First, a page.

THE PROGRESSIVE TRANSFORMATION
When viewed from the angle of ideological leaning or actual control, it’s probably fair to say that many key institutions – the executive and legislative branches of the federal government, the mainstream media, social media, and our higher education system – have turned “blue.” President Biden also has a golden opportunity to reshape the Fed through key appointments over the next 18 months. Progressives have yet to achieve total ideological dominance as conservatives still have the upper hand on the Supreme Court, the radio airwaves with right-wing talk shows, and the filibuster rule in the Senate as the last line of defense. On balance, however, it appears that progressives have an overwhelming edge.
Progressives could significantly expand their political dominance if the filibuster rule is repealed. It would pave the way for the passage of not only their proposed immigration and voting rights bills to enhance their electoral edge, but also the D.C. Admission Act to create a deep blue 51st state with one House and two Senate members. Free of filibuster, Democrats could reshape the Supreme Court by adding more seats or setting term limits. While these are pure conjectures at this point, should they come to fruition, the conservatives’ edge will be confined to just the radio airwaves, a category with an aging and dwindling audience.
POLITICAL SENSE & SENSIBILITY
I suppose some of my conservative friends are probably feeling demoralized these days. Democrats’ goodie-laden stimulus bills are quite popular with most Americans and should continue to generate fiscal tailwinds for the Democratic base going into the mid-term election. The GOP seems to lack a coherent message and still faces internal battles between Trump loyalists and the so-called country club Republicans. Five Republican senators have decided not to run for re-election in 2022, which may enable Democrats to make more gains in the Senate. However, in spite of these seemingly overwhelming advantages, Democrats may still lose the House in November 2022.
Since World War II, the White House incumbent’s party tended to lose mid-term elections by an average of 26 seats in the House. With Democrats currently having a slim margin of 219 to 213 with 5 vacancies, the GOP will need to flip a net of just 5 seats to retake the House. Republicans will likely exploit two of the progressives’ vulnerabilities – the migrant issues at our Southern border, and the Kafkaesque cancel culture championed by some on the left. The former has been a standard wedge issue in American politics for decades, and the latter has alarmingly grown beyond college campuses into the real world.
The cancel culture phenomenon is eerily similar to some of the tactics used in totalitarian societies to enforce conformity and obedience. Here in the West, the cancel culture has created a climate of fear to cower individuals and businesses into silence or even submission. It has investment ramifications as companies could be unfairly hit with boycotts and reputation damage, and policymaking could also be impacted. Former President Obama was prescient to have eloquently called it out in 2019, “This idea of purity and you’re never compromised and you’re always politically ‘woke’ and all that stuff. You should get over that quickly. The world is messy, there are ambiguities. People who do really good stuff have flaws.” I suspect the GOP will attempt to make the cancel cultural an electoral issue as Richard Nixon had done with the culture war in the 1968 general election. Left unchecked, it may drive the so-called silent majority, a term coined by former President Nixon, to cancel many progressive candidates in the upcoming mid-term election. History does not repeat itself, but it rhymes.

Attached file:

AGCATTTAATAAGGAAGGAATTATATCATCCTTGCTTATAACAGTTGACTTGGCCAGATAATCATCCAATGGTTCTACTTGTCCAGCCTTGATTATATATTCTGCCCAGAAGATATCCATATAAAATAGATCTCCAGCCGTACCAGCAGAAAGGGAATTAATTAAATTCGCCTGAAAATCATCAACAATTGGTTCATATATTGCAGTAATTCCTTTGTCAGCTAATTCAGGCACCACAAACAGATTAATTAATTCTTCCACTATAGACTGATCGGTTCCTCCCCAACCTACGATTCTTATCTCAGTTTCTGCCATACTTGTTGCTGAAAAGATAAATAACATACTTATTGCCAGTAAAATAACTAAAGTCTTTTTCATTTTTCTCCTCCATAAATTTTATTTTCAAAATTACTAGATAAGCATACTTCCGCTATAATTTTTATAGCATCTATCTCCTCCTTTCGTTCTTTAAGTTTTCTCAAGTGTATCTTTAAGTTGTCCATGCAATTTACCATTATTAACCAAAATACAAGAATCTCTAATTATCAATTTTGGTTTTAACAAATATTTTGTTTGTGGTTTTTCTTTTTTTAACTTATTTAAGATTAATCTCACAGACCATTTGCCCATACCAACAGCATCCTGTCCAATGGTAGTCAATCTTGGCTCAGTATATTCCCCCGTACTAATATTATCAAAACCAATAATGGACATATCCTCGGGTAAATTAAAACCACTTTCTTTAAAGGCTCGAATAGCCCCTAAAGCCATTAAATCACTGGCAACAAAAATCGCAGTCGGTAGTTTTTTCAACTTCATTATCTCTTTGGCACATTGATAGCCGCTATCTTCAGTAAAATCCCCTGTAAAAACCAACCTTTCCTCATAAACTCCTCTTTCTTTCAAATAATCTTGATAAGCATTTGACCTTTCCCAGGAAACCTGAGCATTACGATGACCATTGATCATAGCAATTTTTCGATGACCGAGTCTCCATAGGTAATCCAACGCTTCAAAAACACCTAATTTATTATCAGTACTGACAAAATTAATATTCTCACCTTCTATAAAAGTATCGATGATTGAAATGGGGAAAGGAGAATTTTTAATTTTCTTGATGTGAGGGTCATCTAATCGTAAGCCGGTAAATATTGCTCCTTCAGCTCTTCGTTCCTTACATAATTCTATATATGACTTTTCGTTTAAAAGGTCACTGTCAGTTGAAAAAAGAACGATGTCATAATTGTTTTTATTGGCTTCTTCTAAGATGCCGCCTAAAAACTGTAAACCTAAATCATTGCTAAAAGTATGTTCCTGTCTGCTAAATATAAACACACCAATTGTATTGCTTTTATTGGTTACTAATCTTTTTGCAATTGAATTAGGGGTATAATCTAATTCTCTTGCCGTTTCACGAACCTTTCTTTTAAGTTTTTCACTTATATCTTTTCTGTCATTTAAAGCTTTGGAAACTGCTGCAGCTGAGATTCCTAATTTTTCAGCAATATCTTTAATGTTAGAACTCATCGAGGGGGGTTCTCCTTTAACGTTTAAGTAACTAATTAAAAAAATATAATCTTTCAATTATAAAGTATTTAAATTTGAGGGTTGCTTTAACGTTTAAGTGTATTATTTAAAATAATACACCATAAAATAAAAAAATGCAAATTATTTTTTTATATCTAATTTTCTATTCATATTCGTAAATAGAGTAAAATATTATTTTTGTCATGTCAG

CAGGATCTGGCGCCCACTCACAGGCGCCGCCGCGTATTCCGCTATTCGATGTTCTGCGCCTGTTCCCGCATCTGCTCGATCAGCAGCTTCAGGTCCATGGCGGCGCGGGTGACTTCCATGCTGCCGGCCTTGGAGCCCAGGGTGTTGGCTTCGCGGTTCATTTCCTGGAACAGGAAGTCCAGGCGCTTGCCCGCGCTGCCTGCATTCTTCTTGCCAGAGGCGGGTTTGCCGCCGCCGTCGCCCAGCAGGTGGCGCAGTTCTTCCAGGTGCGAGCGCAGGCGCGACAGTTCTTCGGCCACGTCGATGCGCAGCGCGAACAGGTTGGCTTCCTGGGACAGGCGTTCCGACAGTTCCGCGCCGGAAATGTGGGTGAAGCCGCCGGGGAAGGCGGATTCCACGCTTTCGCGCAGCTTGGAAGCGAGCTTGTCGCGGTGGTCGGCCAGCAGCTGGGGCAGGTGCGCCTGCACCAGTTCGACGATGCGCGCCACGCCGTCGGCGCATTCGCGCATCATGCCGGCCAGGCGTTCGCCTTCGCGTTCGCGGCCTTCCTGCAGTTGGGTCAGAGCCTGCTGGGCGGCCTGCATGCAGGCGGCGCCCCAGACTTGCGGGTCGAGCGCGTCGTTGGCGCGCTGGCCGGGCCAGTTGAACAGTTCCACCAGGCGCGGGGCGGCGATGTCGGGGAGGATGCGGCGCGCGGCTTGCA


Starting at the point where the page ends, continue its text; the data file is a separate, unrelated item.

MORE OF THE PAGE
BUMPIER RIDE AHEAD
In the final analysis, COVID-19 has accelerated America’s embrace of big government and our officials don’t even bother with the pretense of fiscal probity anymore. Remember how we used to be awed by President Obama’s $787 billion fiscal stimulus and the promise of President Trump’s $1 trillion infrastructure program? These numbers are a yawner today as we have become de-sensitized by multi-trillion-dollar spending packages. Unfortunately, there is no such thing as a free lunch. Ultimately, the big government agenda is likely to result in higher inflation, more taxation, and less liberty. Interestingly, these are the prescriptions to narrow wealth and income inequalities as higher inflation would reduce financial asset valuations and the impact of taxation is, well, self-explanatory.
I expect long bond yields to climb even higher in the coming quarters even though they probably won’t move up in straight lines. The greenback appears to have upward momentum in the near-term thanks to America’s vaccine supremacy, but the intermediate-term trend is likely lower due to our rising twin deficits and other regions’ catch-up in herd immunity. These potential developments favor floating rate securities, investments with shorter durations such as preferred and cyclical stocks, and overseas equities. Real assets such as select industrial and precious metals will likely be buoyed by higher inflationary expectations.
Financial markets are still in the honeymoon period with the new administration. However, market narratives will gradually evolve from a predominantly good news period (vaccination, stimulus, re-opening, etc.) to a less accommodative mode (higher inflation, higher yields, higher taxes). I believe the bull market is still the overriding trend until proven otherwise, but the elevated sentiment also makes the market vulnerable to corrections. In short, the “easy money” (if there was ever such a thing) has been made, and the ride ahead will likely be bumpier.